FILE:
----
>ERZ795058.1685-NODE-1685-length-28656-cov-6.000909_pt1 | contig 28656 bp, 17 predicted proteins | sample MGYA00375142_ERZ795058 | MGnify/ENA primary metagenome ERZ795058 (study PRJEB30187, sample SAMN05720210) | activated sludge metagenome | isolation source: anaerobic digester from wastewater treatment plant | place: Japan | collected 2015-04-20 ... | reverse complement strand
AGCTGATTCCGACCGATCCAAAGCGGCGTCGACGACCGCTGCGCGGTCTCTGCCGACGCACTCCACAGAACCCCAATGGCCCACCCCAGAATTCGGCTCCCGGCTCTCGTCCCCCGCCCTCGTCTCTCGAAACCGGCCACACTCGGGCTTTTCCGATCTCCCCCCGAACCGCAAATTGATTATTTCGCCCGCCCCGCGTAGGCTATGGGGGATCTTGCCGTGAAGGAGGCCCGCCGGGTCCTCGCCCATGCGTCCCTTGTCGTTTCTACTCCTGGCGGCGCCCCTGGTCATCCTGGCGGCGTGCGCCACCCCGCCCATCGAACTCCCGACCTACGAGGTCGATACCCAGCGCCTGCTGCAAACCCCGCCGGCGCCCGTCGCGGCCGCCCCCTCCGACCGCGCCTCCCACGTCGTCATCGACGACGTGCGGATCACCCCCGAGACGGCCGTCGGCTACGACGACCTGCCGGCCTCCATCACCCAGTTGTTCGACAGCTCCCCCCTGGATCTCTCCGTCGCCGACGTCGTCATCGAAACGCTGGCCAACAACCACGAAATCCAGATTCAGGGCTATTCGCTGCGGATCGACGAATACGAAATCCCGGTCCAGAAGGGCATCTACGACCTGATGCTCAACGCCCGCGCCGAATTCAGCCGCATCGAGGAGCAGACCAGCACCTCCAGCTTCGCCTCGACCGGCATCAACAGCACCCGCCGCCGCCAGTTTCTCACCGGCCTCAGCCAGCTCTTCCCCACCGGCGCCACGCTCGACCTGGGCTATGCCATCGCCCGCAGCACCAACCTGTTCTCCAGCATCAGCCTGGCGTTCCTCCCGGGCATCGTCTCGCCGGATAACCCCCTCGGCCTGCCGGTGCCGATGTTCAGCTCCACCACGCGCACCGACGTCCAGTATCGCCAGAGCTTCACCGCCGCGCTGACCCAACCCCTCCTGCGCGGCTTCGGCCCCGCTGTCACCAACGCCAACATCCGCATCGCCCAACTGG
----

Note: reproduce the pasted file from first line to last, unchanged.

>ERZ795058.1685-NODE-1685-length-28656-cov-6.000909_pt1 | contig 28656 bp, 17 predicted proteins | sample MGYA00375142_ERZ795058 | MGnify/ENA primary metagenome ERZ795058 (study PRJEB30187, sample SAMN05720210) | activated sludge metagenome | isolation source: anaerobic digester from wastewater treatment plant | place: Japan | collected 2015-04-20 ... | reverse complement strand
AGCTGATTCCGACCGATCCAAAGCGGCGTCGACGACCGCTGCGCGGTCTCTGCCGACGCACTCCACAGAACCCCAATGGCCCACCCCAGAATTCGGCTCCCGGCTCTCGTCCCCCGCCCTCGTCTCTCGAAACCGGCCACACTCGGGCTTTTCCGATCTCCCCCCGAACCGCAAATTGATTATTTCGCCCGCCCCGCGTAGGCTATGGGGGATCTTGCCGTGAAGGAGGCCCGCCGGGTCCTCGCCCATGCGTCCCTTGTCGTTTCTACTCCTGGCGGCGCCCCTGGTCATCCTGGCGGCGTGCGCCACCCCGCCCATCGAACTCCCGACCTACGAGGTCGATACCCAGCGCCTGCTGCAAACCCCGCCGGCGCCCGTCGCGGCCGCCCCCTCCGACCGCGCCTCCCACGTCGTCATCGACGACGTGCGGATCACCCCCGAGACGGCCGTCGGCTACGACGACCTGCCGGCCTCCATCACCCAGTTGTTCGACAGCTCCCCCCTGGATCTCTCCGTCGCCGACGTCGTCATCGAAACGCTGGCCAACAACCACGAAATCCAGATTCAGGGCTATTCGCTGCGGATCGACGAATACGAAATCCCGGTCCAGAAGGGCATCTACGACCTGATGCTCAACGCCCGCGCCGAATTCAGCCGCATCGAGGAGCAGACCAGCACCTCCAGCTTCGCCTCGACCGGCATCAACAGCACCCGCCGCCGCCAGTTTCTCACCGGCCTCAGCCAGCTCTTCCCCACCGGCGCCACGCTCGACCTGGGCTATGCCATCGCCCGCAGCACCAACCTGTTCTCCAGCATCAGCCTGGCGTTCCTCCCGGGCATCGTCTCGCCGGATAACCCCCTCGGCCTGCCGGTGCCGATGTTCAGCTCCACCACGCGCACCGACGTCCAGTATCGCCAGAGCTTCACCGCCGCGCTGACCCAACCCCTCCTGCGCGGCTTCGGCCCCGCTGTCACCAACGCCAACATCCGCATCGCCCAACTGG